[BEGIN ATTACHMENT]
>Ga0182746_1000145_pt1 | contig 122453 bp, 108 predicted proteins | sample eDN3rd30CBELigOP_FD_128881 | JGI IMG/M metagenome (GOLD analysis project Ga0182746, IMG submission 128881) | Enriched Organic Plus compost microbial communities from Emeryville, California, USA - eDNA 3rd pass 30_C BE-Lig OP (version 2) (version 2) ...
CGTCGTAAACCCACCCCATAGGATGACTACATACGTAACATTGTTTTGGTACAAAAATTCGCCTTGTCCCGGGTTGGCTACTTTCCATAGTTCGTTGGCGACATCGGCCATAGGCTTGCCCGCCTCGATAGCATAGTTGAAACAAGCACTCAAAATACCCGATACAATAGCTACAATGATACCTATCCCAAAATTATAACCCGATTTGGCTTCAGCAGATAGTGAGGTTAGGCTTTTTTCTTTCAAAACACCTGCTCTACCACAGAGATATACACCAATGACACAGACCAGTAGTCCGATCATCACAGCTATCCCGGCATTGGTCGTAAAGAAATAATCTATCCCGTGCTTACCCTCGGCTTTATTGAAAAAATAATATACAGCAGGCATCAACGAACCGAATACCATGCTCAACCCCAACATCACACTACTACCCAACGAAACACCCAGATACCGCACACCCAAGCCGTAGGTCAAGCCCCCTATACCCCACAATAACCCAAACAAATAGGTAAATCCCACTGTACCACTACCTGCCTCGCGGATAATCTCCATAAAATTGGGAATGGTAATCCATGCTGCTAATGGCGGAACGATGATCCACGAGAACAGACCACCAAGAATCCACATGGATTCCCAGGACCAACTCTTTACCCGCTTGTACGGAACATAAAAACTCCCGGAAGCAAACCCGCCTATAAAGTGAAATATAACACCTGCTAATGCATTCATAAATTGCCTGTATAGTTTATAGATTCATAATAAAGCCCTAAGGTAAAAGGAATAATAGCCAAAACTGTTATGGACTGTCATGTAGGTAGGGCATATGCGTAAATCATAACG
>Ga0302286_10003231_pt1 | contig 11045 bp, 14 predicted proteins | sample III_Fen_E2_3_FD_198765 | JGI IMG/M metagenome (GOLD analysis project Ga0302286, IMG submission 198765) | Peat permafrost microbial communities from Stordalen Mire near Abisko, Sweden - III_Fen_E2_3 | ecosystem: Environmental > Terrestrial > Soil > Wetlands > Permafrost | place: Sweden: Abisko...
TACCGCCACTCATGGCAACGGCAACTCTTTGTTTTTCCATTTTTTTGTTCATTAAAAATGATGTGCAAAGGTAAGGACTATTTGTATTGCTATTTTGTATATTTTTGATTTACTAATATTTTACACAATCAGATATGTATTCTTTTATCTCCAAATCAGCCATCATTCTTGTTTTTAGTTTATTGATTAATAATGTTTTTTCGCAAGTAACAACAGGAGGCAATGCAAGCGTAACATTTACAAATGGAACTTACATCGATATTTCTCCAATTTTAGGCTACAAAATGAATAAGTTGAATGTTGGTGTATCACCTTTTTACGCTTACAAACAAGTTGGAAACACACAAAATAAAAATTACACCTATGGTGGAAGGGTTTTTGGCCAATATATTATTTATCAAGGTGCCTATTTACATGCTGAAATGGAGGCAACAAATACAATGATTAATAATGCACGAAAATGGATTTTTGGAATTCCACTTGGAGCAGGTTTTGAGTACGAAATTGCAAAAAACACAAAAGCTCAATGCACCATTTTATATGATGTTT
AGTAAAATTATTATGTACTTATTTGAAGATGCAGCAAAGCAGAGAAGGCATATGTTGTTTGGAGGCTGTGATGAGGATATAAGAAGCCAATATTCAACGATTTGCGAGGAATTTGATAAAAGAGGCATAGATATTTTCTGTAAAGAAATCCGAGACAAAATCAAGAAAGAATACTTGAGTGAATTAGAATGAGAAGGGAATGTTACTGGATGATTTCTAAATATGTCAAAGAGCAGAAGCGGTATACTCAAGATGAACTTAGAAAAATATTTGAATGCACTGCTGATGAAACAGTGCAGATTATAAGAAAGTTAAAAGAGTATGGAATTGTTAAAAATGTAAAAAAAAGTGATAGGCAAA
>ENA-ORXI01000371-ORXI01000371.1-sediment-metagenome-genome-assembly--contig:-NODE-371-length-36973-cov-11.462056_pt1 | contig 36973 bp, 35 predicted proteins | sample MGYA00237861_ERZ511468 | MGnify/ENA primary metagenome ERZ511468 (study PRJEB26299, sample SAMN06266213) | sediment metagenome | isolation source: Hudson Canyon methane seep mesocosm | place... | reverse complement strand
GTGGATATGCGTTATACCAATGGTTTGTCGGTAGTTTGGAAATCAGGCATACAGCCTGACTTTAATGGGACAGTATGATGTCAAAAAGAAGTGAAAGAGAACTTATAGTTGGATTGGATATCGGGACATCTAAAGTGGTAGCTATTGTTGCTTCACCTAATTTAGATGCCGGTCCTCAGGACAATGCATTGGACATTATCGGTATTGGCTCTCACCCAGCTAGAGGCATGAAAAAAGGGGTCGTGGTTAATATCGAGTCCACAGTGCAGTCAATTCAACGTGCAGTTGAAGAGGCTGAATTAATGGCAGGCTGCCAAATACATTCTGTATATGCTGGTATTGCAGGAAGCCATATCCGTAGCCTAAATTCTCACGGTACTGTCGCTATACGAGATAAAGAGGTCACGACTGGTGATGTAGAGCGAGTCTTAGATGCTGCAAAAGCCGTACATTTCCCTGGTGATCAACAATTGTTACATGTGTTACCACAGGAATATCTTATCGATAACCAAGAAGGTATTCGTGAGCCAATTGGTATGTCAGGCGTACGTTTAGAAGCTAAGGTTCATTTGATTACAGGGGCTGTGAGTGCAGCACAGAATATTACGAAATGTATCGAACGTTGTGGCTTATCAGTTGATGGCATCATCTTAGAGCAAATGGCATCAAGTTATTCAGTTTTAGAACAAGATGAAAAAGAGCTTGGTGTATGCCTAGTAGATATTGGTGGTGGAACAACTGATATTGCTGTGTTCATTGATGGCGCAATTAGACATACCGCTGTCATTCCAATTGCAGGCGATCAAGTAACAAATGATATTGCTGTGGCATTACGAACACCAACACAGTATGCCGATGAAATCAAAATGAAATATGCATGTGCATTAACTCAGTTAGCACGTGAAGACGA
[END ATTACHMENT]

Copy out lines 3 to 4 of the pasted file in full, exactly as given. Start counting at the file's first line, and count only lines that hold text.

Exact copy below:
>Ga0302286_10003231_pt1 | contig 11045 bp, 14 predicted proteins | sample III_Fen_E2_3_FD_198765 | JGI IMG/M metagenome (GOLD analysis project Ga0302286, IMG submission 198765) | Peat permafrost microbial communities from Stordalen Mire near Abisko, Sweden - III_Fen_E2_3 | ecosystem: Environmental > Terrestrial > Soil > Wetlands > Permafrost | place: Sweden: Abisko...
TACCGCCACTCATGGCAACGGCAACTCTTTGTTTTTCCATTTTTTTGTTCATTAAAAATGATGTGCAAAGGTAAGGACTATTTGTATTGCTATTTTGTATATTTTTGATTTACTAATATTTTACACAATCAGATATGTATTCTTTTATCTCCAAATCAGCCATCATTCTTGTTTTTAGTTTATTGATTAATAATGTTTTTTCGCAAGTAACAACAGGAGGCAATGCAAGCGTAACATTTACAAATGGAACTTACATCGATATTTCTCCAATTTTAGGCTACAAAATGAATAAGTTGAATGTTGGTGTATCACCTTTTTACGCTTACAAACAAGTTGGAAACACACAAAATAAAAATTACACCTATGGTGGAAGGGTTTTTGGCCAATATATTATTTATCAAGGTGCCTATTTACATGCTGAAATGGAGGCAACAAATACAATGATTAATAATGCACGAAAATGGATTTTTGGAATTCCACTTGGAGCAGGTTTTGAGTACGAAATTGCAAAAAACACAAAAGCTCAATGCACCATTTTATATGATGTTT